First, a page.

A southern Johnson County volunteer fire department needed to change how the station was staffed after firefighters started getting more calls for help.
Five years ago, people called for a firetruck or ambulance from the Nineveh Volunteer Fire Department about 250 times per year — on average less than once a day. But in the past two years, emergency runs averaged about 400 calls per year.
And if a Nineveh volunteer wasn’t able to respond to an accident or medical emergency, residents would have to wait for emergency crews from Franklin or Bargersville.
Fire Chief Kyle Brooks knew that something needed to change to meet the demand of residents needing assistance. More residents were calling in, needing an ambulance after having a heart attack or medical issue, and Camp Atterbury was calling for medical assistance since more training has been happening.
To solve the issue, two firefighters are now paid to work at the Nineveh station every weekday from 8 a.m. to 4 p.m., but the department is in need of more volunteers.
Volunteer firefighters pick one or two days a month to work a paid shift at the station. The shifts rotate among the volunteers, based on who is available, Brooks said. Volunteers who are trained as a firefighter and an emergency medical technician receive $10 per hour during the paid stand-by shifts, while someone who is only certified as an emergency medical technician or a firefighter earns $9 per hour. A volunteer with no certification can get $8 per hour, Brooks said.
About 25 percent of the emergency calls come from Camp Atterbury, which is 3 miles from the station, Brooks said.
In the past, volunteer firefighters lived and worked in the Nineveh area, so they were just minutes from the fire station. But now, volunteers who may live in the area work in Indianapolis or Columbus, so they aren’t able to respond quickly to an accident, fire or medical emergency, he said.
The fire station started paying for two stand-by volunteers back in November, but the department is still facing shortages. The department barely has enough volunteers to keep the program going.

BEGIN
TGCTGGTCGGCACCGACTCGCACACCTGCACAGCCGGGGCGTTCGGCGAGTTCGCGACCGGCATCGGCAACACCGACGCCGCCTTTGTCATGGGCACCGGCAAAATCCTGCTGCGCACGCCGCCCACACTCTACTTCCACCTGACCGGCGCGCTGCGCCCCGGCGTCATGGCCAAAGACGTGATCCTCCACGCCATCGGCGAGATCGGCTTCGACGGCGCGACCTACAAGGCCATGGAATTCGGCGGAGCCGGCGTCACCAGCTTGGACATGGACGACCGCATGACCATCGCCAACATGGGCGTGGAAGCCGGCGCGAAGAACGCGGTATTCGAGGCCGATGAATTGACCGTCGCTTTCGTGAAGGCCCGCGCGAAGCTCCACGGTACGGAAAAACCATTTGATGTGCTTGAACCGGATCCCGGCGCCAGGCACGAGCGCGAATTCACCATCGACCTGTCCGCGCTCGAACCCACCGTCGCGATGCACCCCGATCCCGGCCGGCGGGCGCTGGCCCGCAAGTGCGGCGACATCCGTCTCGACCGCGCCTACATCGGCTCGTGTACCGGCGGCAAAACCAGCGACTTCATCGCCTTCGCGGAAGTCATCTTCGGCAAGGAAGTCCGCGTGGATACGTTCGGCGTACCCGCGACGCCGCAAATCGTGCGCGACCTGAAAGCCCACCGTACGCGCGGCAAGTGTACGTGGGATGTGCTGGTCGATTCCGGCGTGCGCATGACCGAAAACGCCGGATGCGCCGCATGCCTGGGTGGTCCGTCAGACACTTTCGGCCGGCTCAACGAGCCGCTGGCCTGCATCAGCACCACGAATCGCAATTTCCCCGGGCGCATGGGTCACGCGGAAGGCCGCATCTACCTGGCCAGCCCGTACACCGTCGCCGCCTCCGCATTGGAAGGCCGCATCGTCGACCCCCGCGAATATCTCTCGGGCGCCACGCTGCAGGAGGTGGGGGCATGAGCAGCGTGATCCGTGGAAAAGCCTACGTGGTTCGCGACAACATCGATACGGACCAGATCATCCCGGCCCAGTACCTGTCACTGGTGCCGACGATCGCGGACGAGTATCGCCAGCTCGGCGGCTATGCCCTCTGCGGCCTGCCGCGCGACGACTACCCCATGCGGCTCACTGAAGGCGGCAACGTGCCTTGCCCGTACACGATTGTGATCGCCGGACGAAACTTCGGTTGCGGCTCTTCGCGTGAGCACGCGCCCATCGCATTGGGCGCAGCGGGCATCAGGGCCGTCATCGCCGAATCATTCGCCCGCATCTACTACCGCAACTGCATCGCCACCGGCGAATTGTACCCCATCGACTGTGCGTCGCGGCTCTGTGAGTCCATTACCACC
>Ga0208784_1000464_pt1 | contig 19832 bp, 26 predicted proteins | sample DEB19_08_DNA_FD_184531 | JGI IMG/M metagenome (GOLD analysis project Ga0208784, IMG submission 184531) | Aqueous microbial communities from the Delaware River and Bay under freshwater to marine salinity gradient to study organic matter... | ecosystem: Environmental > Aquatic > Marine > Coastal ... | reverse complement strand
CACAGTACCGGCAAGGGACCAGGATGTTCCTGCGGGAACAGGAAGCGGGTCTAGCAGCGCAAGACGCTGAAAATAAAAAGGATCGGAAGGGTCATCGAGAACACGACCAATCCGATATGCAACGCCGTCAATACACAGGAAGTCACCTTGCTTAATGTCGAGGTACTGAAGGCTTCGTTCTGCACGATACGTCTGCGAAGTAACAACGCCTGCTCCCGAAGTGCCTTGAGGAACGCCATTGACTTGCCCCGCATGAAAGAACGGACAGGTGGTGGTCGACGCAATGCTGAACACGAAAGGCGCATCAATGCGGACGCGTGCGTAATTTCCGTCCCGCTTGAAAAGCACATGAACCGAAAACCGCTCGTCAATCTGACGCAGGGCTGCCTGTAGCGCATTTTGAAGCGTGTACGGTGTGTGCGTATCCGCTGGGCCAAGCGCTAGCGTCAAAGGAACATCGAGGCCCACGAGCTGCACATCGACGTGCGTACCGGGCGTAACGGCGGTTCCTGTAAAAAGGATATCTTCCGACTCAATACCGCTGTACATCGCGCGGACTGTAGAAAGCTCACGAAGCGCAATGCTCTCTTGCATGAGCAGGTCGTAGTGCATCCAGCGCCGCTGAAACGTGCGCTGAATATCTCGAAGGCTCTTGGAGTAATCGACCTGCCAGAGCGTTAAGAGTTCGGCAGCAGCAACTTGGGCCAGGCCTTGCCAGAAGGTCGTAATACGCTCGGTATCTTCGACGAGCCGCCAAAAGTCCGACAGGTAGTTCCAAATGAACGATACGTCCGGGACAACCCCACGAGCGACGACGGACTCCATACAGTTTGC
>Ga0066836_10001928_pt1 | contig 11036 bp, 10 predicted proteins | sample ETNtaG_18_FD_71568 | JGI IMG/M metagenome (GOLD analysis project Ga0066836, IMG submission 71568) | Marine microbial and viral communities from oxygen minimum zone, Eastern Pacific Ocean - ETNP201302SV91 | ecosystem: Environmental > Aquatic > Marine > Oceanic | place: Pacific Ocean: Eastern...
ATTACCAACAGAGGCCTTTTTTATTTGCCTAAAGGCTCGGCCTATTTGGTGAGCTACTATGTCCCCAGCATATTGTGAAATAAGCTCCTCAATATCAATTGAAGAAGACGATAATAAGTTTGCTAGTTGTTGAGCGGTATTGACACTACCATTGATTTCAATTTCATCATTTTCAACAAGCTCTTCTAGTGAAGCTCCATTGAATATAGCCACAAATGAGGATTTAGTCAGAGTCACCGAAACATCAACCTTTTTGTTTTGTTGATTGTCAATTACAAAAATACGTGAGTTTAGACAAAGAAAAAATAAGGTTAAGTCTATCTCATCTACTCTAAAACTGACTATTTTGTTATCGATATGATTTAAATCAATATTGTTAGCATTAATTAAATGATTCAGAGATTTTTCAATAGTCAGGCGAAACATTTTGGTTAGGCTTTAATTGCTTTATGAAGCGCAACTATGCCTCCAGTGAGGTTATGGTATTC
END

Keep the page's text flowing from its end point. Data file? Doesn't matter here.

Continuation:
The fire department has about 20 active volunteers, but could use more, Brooks said.
He prefers to have people who are trained in both firefighting and as emergency medical technicians to work during the week, but the department doesn’t have enough volunteers to do that, he said. The department has five volunteers who are trained as both a firefighter and an emergency medical technician, and Brooks wants each person to only work a few shifts per month.
Even with other volunteers willing to help out, many either work in jobs that don’t allow them to work during the week or their regular jobs are 30 or 45 minutes away, Brooks said.
The department has a budget of about $160,000 per year, he said. Brooks looked at the budget and carved out about $42,000 to cover paid staffing during the year, Brooks said.
Paying for the staffing is costly to the department, since it makes up about 26 percent of the annual budget, but it is what is right for the community, Brooks said.
The department could be forced to stop having paid stand-by firefighters if a firetruck or ambulance is damaged or needs replaced, Brooks said.
“If our truck breaks down, there’s the potential that (it) could stop this program,” Brooks said. “It’s not ideal, but it’s all we have.”
The firefighters of Nineveh Volunteer Fire Department have noticed more fire, accident or calls for an ambulance in recent years, prompting a change in how volunteers are staffed. Here’s a look at the numbers:
2015: 387 ambulance and fire runs
2014: 403 runs
2013: 310 runs
2012: 292 runs
2011: 242 runs
2010: 251 runs
Source: Nineveh Volunteer Fire Department